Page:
Ok here is the story, a Bank Employee types up a list of accounts [1300+] complete with Tax ID Numbers, Full names, Loan Amounts and even SSNs [Social Security Numbers] he then puts this document, completely unencrypted, into an e-mail and sends it to a …. Gmail account.
Yes you read right, a Gmail account. But wait there is more, not only did this winner of the “moron of the year” award send it to a Gmail account but he sent it to the wrong one. In what the bank called a “move to protect its customers” they sued Google after sending repeated e-mails to the account asking for the information back and receiving no answer.
In the suit they demanded that Google give up the account holder’s personal information. Google, rightly, refused. Again, there is more! The Bank also asked the court to seal the suit; again citing the desire to protect their customers. The court refused to allow the suit to be made secret and the cat was let out of the bag.
Now all of that would have been the end if it were not for the genius of one Judge James Ware. The [dis]Honorable Judge Ware is also noteworthy as being the Judge that lied about being related to Virgil Ware
. Virgil Ware was murdered by racists on September 15th 1963, the same day as the 16th Street Baptist Church Bombing in Birmingham, Alabama. This little “error” on Ware’s part caused his nomination to the US Court of Appeals for the Ninth Circuit to be pulled, yet he was allowed to keep his existing life-time seat as a District Judge for the Ninth Circuit.
The error of this is now apparent as Judge Ware has ordered that Google shut down [and remove] the Gmail account for the Bank’s mistake. The bank in question is the Wyoming Based Rocky Mountain Bank.
This is the equivalent of someone sending mail that was not addressed to you and then burning down your house as a way of fixing the issue. Even if all they did was close the account it is like having your house barred to you for the same thing [mail sent to the wrong person]. Now this story of stupidity has made its rounds on the internet this morning and there have been heated debates both for and against [mostly against] this ruling. The people that are for this all seem to feel the Bank [and the employee] has no fault or responsibility in this but that the owner of the Gmail account and Google are the ones that should be held accountable.
The opposition, of course feel the opposite; they say the bank made the mistake and that the account owner and Google should not be punished for this.
Personally I feel that this is a perfect example of how screwed up the US legal and corporate system has become. My reasons are simple;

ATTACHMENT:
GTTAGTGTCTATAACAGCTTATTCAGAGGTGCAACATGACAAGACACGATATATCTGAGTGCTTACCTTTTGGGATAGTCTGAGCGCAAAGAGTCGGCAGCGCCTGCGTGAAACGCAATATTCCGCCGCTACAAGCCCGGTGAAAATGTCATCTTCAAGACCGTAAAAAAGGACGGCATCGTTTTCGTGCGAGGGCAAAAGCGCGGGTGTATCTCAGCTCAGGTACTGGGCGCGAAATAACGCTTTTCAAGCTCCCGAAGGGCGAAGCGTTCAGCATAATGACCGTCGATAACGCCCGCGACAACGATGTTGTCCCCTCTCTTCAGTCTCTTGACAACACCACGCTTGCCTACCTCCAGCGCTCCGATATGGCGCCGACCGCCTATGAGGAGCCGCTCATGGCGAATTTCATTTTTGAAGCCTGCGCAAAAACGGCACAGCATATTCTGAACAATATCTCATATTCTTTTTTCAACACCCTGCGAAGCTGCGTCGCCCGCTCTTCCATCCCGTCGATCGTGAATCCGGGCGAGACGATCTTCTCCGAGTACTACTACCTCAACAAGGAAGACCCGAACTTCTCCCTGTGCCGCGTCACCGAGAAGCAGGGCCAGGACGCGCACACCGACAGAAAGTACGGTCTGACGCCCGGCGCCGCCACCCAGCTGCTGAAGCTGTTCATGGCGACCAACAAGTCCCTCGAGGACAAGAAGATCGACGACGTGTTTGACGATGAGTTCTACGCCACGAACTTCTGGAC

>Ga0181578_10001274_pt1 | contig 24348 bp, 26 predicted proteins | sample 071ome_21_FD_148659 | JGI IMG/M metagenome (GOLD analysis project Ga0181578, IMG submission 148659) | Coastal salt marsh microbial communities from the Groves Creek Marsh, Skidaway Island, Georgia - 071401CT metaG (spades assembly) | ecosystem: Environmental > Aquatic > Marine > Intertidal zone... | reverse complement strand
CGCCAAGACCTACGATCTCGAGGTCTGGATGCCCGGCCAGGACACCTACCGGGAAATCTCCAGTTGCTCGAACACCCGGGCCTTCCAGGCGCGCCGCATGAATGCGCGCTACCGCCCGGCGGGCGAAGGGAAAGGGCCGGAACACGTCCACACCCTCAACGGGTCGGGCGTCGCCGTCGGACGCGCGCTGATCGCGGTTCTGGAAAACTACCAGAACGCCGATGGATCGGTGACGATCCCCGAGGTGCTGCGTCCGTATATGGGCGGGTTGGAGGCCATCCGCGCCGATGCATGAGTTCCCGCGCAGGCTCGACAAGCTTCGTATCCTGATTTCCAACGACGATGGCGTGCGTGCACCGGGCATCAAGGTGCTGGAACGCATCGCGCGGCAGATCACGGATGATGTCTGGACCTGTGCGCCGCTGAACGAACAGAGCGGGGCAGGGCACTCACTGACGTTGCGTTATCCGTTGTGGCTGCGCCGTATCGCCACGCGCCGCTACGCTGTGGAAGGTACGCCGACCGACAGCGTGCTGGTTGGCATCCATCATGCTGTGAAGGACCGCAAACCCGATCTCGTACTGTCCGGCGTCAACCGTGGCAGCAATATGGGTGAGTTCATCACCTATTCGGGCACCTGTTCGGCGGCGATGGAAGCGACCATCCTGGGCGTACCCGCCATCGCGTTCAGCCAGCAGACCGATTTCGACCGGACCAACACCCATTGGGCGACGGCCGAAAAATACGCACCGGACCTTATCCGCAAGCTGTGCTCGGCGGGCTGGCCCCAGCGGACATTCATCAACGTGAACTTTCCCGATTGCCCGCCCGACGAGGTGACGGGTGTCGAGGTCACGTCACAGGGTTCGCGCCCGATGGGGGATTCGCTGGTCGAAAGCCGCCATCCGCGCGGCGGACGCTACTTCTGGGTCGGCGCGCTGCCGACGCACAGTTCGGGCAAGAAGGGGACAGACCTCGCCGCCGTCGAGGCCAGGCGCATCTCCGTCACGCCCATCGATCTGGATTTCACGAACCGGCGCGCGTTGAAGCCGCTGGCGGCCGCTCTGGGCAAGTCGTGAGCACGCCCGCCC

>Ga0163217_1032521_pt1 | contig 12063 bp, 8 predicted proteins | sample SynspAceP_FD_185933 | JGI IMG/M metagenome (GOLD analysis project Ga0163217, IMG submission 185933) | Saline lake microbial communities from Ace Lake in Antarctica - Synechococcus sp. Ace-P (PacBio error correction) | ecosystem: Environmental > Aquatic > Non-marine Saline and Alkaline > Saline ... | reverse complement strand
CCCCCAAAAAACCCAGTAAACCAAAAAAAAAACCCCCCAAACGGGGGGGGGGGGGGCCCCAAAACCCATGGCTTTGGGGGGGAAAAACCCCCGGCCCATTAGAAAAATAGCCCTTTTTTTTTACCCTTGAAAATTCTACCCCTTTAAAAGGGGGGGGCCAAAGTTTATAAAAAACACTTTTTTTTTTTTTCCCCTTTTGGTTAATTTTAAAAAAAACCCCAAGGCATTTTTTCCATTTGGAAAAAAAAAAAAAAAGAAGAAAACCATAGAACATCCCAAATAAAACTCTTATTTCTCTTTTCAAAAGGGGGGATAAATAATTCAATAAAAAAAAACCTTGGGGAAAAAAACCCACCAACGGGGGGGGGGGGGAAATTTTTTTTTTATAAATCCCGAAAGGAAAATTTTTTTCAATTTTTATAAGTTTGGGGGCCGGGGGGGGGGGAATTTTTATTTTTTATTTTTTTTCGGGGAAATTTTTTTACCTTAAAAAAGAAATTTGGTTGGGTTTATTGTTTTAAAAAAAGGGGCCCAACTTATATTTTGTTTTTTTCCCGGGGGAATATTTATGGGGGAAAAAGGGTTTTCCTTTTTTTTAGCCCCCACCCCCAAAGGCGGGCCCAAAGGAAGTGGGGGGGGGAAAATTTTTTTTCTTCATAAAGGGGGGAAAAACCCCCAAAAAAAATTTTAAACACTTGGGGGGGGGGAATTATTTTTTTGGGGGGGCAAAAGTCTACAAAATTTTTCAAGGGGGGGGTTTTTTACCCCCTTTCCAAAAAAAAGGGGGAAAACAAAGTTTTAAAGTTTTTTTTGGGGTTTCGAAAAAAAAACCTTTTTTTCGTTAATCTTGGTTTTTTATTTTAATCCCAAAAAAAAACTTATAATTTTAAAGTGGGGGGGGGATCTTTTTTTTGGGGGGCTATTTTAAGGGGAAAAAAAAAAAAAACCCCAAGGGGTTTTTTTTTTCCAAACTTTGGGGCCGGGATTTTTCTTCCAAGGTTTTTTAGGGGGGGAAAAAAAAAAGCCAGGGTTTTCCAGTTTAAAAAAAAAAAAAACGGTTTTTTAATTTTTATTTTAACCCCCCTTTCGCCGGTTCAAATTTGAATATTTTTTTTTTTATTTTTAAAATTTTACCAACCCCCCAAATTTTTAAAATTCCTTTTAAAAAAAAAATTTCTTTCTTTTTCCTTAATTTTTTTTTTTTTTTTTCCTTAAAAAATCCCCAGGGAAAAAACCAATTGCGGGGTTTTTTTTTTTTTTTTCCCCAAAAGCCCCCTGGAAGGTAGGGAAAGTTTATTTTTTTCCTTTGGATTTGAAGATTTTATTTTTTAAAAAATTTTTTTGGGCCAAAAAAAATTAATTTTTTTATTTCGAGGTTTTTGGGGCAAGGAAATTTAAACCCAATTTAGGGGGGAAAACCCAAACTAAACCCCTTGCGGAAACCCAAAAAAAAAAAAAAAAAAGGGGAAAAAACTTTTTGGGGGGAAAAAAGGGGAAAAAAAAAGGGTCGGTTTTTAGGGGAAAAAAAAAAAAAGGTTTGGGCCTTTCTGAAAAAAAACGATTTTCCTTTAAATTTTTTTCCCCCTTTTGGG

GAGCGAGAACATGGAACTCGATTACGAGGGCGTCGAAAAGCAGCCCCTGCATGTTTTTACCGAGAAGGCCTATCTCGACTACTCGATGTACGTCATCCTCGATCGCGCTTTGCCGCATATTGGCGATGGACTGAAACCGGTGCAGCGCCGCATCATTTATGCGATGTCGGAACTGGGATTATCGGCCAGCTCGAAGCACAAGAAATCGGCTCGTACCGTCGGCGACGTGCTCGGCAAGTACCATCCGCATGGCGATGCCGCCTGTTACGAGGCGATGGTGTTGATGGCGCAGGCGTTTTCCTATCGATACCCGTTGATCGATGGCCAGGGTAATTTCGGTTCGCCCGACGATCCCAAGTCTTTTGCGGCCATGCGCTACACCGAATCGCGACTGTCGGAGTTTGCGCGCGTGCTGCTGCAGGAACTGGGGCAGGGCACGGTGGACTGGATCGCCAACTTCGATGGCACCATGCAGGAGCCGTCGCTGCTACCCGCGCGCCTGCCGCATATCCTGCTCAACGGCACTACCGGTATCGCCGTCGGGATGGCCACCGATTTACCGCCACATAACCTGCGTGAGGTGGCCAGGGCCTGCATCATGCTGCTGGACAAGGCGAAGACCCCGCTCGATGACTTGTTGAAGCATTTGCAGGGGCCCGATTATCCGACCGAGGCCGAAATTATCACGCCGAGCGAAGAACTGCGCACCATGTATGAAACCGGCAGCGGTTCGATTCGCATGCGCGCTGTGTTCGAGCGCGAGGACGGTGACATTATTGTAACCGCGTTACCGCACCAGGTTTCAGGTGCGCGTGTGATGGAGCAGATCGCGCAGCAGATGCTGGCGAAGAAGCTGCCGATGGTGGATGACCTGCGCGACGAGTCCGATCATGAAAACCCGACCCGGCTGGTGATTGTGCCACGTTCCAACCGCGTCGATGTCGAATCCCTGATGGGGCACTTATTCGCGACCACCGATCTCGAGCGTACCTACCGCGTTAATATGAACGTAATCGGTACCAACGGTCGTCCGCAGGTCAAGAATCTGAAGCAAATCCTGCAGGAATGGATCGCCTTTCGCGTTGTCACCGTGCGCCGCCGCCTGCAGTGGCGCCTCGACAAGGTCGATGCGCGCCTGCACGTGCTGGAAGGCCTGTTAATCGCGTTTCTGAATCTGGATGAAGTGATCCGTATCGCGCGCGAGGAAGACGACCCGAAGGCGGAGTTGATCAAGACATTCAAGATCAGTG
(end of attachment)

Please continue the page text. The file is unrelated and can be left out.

1 – Corporate America has become lazy and Lax, they are always looking for the quickest /cheapest solution, never the best solution. They no longer have their customers’ best interest in mind. In this case the Bank tried to sweep their mistake under the rug by requesting the suit be secret. This would indicate they did not let the 1300+ customers know about the breach and that they more-than-likely had not done anything to protect their accounts.
2 – Too much trust in the cloud. We have all become too trusting of the big names out there. There was a time when Hotmail, Gmail, Yahoo Mail etc., would never be accepted as a viable business account. The simple fact that a bank employee would send ANYTHING confidential to a Gmail account is completely ridiculous. Have we not learned the dangers of publicly accessible e-mail solutions? How many Web Mail accounts need to be breached before the @InstertWebMail is a red flag?
3 – Accountability to Customers. ALL companies are forgetting this, from AMD to Xerox [including Intel, Microsoft and Apple along the way]. They are concerned with CEOs, Shareholders and Profit. Not the consumer or their customers. This is becoming more and more evident, especially in light of the latest round of economic problems in the US [and globally]. Many banks that begged for stimulus money from the government [meant to allow them loan money and keep the economy going] are now refusing to make new loans, even for people with good credit. This shows a complete lack of accountability to anyone but the corporations own interest. In this case this is shown by the bank’s lack of notice or proactive actions to correct the situation.
4 – Corporate America has too much control over the court system. Here is one of the biggest and is seen in every suit filed by RIAA and the MPAA. These large corporations donate money, hold fund raisers, etc. for judges, senators, congressmen and others. They know that with this they can always “call in favors” later. This has become so common a practice that now most judges simply bow to corporate demands without stopping to consider the actual laws and what they were created to do [Protect the People, not Corporations]. In this case the judge ordered that an e-mail account that could potentially contain irreplaceable personal information to be closed without thought of the owner of the account.
As you can see this ruling is in every way wrong. The problem is that the individual no longer has an easily accessible way of voicing their opinion and making changes that truly benefit, and represent the will of, the people
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